http://miwallcorp.com/schedule/

-- Michael

joelogic
07-01-2010, 10:49 PM
Not a dealer but as far as markup goes on reloaded ammo its at least 50%. I reload a case of .223 for $150 and its sells online for $275.

What kind of redtape and taxes go along with importing ammunition?

HCz
07-02-2010, 12:03 AM
If you mean importing as in "imported from LA county" it shouldn't be that hard. AFAIK, at least until 2007, PMC brought/imported their ammo themselves. The company was somewhere in LA county. They don't sell it as retail.

HotRails
07-02-2010, 1:33 AM
Yes, but the game will change in feb 2011 and that competition will be outlawed. So, we expect the prices to rise considerably and someone that could do high volume and discount heavily will probably do well. Just thinking out loud for now. Maybe even a mobile business that frequents IDPA comps and negotiates a commission to the range.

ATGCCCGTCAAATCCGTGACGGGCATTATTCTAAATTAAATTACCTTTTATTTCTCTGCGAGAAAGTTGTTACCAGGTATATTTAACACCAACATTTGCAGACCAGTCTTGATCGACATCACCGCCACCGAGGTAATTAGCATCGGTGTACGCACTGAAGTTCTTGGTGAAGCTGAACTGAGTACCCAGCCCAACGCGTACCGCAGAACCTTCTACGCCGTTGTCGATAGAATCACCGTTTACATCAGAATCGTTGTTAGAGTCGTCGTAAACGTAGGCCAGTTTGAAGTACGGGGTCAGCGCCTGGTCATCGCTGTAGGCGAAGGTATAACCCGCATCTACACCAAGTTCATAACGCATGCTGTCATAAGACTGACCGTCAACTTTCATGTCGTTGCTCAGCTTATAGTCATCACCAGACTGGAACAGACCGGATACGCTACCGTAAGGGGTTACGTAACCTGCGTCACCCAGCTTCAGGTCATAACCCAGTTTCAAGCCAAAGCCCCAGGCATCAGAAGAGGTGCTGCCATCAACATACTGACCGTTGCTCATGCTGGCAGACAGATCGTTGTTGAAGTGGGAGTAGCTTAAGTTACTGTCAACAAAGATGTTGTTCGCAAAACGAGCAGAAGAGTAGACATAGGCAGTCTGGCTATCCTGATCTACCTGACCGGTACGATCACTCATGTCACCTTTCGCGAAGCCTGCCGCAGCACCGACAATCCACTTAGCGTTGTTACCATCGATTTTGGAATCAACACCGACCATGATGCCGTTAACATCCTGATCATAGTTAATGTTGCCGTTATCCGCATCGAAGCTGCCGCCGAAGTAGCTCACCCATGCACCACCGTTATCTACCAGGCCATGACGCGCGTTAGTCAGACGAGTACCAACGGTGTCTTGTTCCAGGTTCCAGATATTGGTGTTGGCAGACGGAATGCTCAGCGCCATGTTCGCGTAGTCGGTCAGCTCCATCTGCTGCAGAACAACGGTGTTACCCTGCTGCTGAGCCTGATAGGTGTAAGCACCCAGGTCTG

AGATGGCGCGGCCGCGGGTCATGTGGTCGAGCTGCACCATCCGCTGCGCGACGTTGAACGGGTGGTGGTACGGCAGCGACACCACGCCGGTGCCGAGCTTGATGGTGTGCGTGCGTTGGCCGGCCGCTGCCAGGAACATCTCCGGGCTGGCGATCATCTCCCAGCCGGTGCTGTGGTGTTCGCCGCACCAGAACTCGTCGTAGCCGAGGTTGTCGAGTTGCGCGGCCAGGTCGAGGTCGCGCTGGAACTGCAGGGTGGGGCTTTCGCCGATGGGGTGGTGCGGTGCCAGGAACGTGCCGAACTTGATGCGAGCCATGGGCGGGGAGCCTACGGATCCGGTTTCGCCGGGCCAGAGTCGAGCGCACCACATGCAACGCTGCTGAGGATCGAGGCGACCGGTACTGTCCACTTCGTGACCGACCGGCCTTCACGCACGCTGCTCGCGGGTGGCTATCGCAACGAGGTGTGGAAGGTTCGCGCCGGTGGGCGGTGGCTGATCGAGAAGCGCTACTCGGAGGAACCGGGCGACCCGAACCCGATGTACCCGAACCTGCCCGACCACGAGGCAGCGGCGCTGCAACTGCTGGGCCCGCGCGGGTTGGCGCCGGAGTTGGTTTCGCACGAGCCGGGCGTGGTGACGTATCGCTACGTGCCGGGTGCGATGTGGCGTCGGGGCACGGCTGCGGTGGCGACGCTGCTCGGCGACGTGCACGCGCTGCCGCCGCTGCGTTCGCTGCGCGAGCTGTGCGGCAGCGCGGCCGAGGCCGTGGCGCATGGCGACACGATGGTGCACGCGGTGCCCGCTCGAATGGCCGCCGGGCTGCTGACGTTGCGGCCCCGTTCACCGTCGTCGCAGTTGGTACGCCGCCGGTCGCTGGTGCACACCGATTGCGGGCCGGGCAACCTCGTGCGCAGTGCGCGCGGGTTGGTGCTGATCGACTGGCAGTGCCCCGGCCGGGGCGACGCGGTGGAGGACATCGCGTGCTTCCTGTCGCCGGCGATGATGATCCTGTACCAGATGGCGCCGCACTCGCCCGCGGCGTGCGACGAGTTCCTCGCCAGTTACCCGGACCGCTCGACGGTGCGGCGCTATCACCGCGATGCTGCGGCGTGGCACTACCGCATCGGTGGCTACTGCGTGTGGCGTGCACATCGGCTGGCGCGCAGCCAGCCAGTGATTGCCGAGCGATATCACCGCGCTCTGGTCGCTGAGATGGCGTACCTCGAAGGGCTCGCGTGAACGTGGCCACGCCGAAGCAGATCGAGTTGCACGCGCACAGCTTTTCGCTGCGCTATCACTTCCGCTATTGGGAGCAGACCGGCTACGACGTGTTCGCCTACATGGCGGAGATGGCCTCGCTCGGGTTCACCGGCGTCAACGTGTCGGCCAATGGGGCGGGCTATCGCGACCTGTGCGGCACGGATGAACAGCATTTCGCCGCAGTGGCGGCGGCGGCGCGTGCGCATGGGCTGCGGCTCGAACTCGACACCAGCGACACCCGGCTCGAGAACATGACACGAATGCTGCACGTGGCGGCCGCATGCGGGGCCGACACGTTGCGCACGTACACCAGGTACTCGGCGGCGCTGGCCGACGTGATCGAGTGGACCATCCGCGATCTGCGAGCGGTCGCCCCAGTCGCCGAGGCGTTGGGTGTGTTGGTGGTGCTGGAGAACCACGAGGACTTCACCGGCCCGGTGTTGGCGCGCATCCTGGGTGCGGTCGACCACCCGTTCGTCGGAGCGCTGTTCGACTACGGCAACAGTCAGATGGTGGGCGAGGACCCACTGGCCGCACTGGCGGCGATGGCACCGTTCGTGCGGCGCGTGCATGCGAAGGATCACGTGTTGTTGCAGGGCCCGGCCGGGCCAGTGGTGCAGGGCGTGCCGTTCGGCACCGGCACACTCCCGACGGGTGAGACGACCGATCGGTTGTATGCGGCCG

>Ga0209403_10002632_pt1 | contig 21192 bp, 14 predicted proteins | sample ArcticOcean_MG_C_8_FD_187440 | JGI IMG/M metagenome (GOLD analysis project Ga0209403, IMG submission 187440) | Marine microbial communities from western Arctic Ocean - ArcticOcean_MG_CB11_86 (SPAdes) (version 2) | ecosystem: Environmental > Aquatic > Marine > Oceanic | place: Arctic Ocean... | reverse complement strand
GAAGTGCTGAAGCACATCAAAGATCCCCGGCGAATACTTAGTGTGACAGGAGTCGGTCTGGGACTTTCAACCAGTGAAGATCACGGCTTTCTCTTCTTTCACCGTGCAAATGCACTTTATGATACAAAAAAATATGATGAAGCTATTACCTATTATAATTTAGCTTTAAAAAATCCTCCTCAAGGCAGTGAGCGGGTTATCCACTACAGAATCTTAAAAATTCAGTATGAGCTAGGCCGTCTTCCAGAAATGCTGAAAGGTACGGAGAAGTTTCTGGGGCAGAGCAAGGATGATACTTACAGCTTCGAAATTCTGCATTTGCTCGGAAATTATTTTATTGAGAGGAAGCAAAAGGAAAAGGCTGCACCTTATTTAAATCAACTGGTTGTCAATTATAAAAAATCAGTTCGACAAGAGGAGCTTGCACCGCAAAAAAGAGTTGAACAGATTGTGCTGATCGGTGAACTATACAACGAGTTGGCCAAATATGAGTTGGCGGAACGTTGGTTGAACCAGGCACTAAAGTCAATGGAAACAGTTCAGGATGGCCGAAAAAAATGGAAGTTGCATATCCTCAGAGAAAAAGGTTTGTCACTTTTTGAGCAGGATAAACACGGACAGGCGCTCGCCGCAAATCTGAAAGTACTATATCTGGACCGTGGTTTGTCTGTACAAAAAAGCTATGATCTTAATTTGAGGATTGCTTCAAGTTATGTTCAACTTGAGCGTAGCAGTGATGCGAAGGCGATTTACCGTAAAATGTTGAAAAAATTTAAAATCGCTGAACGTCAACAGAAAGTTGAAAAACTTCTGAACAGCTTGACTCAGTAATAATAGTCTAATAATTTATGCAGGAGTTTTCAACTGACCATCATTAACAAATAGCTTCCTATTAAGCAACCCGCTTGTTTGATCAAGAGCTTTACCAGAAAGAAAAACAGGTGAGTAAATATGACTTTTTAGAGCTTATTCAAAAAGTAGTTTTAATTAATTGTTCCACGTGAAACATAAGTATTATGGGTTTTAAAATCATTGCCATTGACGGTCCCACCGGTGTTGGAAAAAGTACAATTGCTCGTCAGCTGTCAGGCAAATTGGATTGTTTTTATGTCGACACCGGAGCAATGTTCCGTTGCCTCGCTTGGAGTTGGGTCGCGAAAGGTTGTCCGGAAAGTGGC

The 02/2011 ban completely slipped my mind. If you made it to both shows and ranges/IDPA comps then you might be able to compete effectively with MiWall. Good luck to anyone who can effectively keep ammo prices down in CA.

ChrisTKHarris
07-02-2010, 1:40 AM
I heart PMC, do it.

Seesm
07-02-2010, 8:00 PM
A business needs to make money so who cares what THEY pay but I bet its not all that much.

Turbinator
07-02-2010, 8:55 PM
To the OP - if you are thinking of making a business out of selling gun stuff, then it is actually somewhat irrelevant what other retailers make on their own sales. You need to take into account your own overhead costs, your own profit targets, your own product costs, decide what is right for you to continue your own business, and figure out how much you can charge your intended market.

Wish you luck!

Turby